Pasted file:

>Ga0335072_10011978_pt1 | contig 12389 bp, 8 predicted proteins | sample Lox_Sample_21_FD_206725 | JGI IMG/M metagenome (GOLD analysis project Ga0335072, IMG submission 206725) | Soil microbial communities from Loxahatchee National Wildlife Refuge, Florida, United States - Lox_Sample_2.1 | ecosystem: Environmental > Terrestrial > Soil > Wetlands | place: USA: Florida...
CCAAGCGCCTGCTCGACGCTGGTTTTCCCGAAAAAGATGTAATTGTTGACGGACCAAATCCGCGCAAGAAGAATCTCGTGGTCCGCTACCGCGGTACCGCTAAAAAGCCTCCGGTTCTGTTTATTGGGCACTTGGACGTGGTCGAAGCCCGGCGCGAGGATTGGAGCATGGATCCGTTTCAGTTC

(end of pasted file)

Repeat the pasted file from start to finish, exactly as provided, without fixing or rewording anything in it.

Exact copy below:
>Ga0335072_10011978_pt1 | contig 12389 bp, 8 predicted proteins | sample Lox_Sample_21_FD_206725 | JGI IMG/M metagenome (GOLD analysis project Ga0335072, IMG submission 206725) | Soil microbial communities from Loxahatchee National Wildlife Refuge, Florida, United States - Lox_Sample_2.1 | ecosystem: Environmental > Terrestrial > Soil > Wetlands | place: USA: Florida...
CCAAGCGCCTGCTCGACGCTGGTTTTCCCGAAAAAGATGTAATTGTTGACGGACCAAATCCGCGCAAGAAGAATCTCGTGGTCCGCTACCGCGGTACCGCTAAAAAGCCTCCGGTTCTGTTTATTGGGCACTTGGACGTGGTCGAAGCCCGGCGCGAGGATTGGAGCATGGATCCGTTTCAGTTC